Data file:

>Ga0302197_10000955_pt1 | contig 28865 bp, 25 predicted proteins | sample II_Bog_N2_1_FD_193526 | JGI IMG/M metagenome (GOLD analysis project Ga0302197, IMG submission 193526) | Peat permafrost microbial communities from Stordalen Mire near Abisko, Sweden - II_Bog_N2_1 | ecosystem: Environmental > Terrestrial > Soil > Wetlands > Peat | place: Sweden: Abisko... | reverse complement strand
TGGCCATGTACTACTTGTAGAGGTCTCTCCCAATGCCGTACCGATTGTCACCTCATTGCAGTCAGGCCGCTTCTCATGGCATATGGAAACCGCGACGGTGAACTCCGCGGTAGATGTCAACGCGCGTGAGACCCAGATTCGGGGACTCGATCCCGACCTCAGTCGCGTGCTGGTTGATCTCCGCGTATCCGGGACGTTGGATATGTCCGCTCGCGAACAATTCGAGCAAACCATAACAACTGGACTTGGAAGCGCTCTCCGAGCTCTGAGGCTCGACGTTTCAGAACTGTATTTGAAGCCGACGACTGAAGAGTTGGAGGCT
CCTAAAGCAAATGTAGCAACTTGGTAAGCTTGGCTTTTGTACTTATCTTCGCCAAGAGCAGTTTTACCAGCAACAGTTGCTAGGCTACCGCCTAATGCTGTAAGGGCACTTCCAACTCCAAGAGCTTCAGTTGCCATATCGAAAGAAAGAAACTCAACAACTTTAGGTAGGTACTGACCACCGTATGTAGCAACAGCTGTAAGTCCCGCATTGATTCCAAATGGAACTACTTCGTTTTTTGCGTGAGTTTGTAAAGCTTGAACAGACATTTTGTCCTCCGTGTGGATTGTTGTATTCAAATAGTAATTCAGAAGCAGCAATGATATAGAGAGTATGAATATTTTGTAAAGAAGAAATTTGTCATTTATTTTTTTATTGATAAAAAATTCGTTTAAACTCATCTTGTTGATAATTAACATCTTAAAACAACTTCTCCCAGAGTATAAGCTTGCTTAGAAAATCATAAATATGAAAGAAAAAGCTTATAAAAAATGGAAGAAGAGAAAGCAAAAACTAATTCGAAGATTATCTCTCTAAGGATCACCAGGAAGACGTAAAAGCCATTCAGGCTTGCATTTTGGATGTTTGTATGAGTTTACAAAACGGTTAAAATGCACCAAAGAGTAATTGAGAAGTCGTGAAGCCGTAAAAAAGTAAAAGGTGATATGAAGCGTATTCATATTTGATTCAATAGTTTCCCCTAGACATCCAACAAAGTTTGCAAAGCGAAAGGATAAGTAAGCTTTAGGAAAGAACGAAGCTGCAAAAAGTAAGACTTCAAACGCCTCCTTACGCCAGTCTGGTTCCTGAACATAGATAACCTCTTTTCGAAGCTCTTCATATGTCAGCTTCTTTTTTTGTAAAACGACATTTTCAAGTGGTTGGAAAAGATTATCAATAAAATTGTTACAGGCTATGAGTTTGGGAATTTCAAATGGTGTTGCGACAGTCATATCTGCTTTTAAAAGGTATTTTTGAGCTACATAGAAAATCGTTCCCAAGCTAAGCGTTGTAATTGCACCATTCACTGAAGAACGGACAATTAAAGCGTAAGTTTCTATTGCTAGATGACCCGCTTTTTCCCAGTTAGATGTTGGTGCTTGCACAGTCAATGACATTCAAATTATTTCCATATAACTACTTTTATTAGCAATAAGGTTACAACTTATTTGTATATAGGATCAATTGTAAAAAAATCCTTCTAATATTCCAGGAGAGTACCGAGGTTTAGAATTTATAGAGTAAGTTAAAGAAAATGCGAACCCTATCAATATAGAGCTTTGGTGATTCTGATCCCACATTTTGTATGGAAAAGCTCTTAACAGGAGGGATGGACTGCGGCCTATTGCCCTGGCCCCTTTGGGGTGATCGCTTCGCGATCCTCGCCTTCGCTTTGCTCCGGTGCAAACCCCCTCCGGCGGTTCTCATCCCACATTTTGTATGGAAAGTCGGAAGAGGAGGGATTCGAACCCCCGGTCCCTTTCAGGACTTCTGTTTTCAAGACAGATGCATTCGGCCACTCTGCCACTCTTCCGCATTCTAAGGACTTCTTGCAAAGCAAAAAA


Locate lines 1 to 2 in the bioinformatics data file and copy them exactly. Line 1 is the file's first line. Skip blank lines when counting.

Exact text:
>Ga0302197_10000955_pt1 | contig 28865 bp, 25 predicted proteins | sample II_Bog_N2_1_FD_193526 | JGI IMG/M metagenome (GOLD analysis project Ga0302197, IMG submission 193526) | Peat permafrost microbial communities from Stordalen Mire near Abisko, Sweden - II_Bog_N2_1 | ecosystem: Environmental > Terrestrial > Soil > Wetlands > Peat | place: Sweden: Abisko... | reverse complement strand
TGGCCATGTACTACTTGTAGAGGTCTCTCCCAATGCCGTACCGATTGTCACCTCATTGCAGTCAGGCCGCTTCTCATGGCATATGGAAACCGCGACGGTGAACTCCGCGGTAGATGTCAACGCGCGTGAGACCCAGATTCGGGGACTCGATCCCGACCTCAGTCGCGTGCTGGTTGATCTCCGCGTATCCGGGACGTTGGATATGTCCGCTCGCGAACAATTCGAGCAAACCATAACAACTGGACTTGGAAGCGCTCTCCGAGCTCTGAGGCTCGACGTTTCAGAACTGTATTTGAAGCCGACGACTGAAGAGTTGGAGGCT